Requirement should boost domestic manufacturing
As projects funded by the $1 trillion infrastructure bill get underway, the Biden administration is trying to ensure as much of the building material as possible will be made in the U.S.
There will be exceptions in cases where there are not enough domestic producers or a particular material costs too much, but otherwise, if the money is coming from the infrastructure bill appropriations, the material must be made in the U.S.
“From Day One, every action I’ve taken to rebuild our economy has been guided by one principle: Made in America,” Biden said Thursday in Greensboro, N.C. “It takes a federal government that doesn’t just give lip service to buying American but actually takes action.”
The federal government is spending $350 billion this year on infrastructure projects, and beginning May 14 “all of the iron, steel, manufactured products, and construction materials used in the project” must be “produced in the United States” unless one of the exceptions is met.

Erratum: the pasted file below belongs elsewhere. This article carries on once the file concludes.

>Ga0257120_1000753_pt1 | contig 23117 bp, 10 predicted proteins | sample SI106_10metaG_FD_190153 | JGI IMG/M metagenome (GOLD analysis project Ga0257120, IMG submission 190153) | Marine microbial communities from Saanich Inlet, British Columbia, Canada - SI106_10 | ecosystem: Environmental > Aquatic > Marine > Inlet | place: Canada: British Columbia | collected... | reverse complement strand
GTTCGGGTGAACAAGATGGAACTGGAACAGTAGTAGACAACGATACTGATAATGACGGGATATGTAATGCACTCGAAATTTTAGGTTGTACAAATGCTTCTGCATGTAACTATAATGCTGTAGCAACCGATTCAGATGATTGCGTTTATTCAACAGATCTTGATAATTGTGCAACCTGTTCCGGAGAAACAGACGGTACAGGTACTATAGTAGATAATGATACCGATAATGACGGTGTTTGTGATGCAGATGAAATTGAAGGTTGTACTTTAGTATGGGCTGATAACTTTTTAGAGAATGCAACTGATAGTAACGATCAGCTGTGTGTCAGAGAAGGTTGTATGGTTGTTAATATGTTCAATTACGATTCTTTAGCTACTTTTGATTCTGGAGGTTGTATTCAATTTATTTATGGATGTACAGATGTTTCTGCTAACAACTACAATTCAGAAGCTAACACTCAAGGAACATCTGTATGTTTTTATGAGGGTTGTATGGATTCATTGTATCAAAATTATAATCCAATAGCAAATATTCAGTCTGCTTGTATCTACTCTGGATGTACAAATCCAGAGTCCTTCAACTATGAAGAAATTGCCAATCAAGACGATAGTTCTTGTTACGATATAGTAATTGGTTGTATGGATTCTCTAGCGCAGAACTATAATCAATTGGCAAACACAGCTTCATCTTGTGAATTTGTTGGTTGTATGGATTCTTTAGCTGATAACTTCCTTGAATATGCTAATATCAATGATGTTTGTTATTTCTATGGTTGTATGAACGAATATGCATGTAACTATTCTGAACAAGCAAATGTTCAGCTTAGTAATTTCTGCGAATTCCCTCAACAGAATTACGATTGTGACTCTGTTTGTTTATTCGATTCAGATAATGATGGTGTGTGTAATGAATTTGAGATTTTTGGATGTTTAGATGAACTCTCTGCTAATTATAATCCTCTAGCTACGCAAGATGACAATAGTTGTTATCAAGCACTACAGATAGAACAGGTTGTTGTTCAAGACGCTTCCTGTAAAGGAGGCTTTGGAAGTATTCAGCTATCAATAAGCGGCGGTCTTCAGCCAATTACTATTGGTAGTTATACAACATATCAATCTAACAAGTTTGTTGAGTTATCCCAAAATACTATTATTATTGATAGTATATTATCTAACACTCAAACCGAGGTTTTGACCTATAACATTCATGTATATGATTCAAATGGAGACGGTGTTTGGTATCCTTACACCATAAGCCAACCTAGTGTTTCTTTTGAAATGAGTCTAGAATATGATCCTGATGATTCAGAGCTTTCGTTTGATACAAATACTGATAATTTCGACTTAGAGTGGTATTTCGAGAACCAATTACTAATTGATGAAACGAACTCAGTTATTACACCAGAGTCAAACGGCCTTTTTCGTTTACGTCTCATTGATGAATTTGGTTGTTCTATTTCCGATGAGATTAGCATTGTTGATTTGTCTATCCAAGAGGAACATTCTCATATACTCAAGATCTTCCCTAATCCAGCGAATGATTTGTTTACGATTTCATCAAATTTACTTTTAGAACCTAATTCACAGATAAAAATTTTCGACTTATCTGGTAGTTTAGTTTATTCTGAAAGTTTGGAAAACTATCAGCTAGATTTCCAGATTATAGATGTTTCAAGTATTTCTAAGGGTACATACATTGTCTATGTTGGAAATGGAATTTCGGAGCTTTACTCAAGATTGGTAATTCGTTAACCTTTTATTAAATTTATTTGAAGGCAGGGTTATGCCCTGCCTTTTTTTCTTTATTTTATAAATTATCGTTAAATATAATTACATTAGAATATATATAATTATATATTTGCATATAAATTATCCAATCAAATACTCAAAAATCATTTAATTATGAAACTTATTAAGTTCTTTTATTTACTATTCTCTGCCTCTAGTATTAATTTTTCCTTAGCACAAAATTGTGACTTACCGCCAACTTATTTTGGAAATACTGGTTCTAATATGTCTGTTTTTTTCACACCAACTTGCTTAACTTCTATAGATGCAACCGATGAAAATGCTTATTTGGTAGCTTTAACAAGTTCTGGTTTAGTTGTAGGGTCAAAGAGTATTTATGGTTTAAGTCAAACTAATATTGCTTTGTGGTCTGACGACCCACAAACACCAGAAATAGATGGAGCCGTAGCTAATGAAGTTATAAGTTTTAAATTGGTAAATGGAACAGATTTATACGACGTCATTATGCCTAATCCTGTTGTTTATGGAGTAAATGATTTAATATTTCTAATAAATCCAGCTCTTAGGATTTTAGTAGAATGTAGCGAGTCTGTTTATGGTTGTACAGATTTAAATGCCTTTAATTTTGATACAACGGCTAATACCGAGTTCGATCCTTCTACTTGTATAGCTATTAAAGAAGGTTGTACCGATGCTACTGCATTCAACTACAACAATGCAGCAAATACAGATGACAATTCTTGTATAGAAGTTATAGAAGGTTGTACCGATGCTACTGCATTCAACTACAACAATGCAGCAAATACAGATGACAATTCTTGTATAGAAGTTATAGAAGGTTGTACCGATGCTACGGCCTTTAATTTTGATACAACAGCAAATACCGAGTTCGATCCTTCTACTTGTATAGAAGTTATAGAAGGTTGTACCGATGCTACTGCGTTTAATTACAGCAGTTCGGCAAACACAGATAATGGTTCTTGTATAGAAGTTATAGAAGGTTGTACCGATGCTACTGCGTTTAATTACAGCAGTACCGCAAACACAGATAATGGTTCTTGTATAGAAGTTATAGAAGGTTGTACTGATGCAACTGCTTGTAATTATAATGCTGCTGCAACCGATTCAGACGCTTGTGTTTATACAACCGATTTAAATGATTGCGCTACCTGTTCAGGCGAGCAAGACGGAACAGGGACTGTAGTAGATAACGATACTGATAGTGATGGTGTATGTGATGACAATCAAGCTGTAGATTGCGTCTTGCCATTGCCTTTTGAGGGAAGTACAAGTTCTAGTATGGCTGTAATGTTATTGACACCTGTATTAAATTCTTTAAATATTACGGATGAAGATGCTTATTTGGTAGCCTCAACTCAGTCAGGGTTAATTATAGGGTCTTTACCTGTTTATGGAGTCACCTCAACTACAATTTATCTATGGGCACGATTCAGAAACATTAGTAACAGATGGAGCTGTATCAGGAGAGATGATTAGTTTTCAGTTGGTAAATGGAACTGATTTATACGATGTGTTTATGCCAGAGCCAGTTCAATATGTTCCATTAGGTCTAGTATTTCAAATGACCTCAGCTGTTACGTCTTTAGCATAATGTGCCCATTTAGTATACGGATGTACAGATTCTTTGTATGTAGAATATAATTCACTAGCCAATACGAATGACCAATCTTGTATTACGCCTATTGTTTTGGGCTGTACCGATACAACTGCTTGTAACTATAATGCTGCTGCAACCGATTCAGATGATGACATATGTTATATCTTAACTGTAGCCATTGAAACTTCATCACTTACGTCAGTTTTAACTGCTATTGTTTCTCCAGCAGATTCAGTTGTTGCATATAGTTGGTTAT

The waivers would kick in if an expenditure “would be inconsistent with the public interest,” if materials aren’t “in sufficient and reasonably available quantities or of a satisfactory quality,” or if the use of material made in the U.S. would increase costs by 25% or more.
Manufacturing jobs in the U.S. began to decline before the COVID-19 pandemic began, and today there are 170,000 fewer than in 2019 at just over 12.5 million. That figure is nearly 7 million manufacturing jobs fewer than the peak of U.S. factory production in 1979.
“There are going to be additional opportunities for good jobs in the manufacturing sector,” Celeste Drake, director of Made in America at the White House Office of Management and Budget, told The Associated Press.
Biden is visiting Oregon and Washington this week to promote the infrastructure bill, which passed last November.
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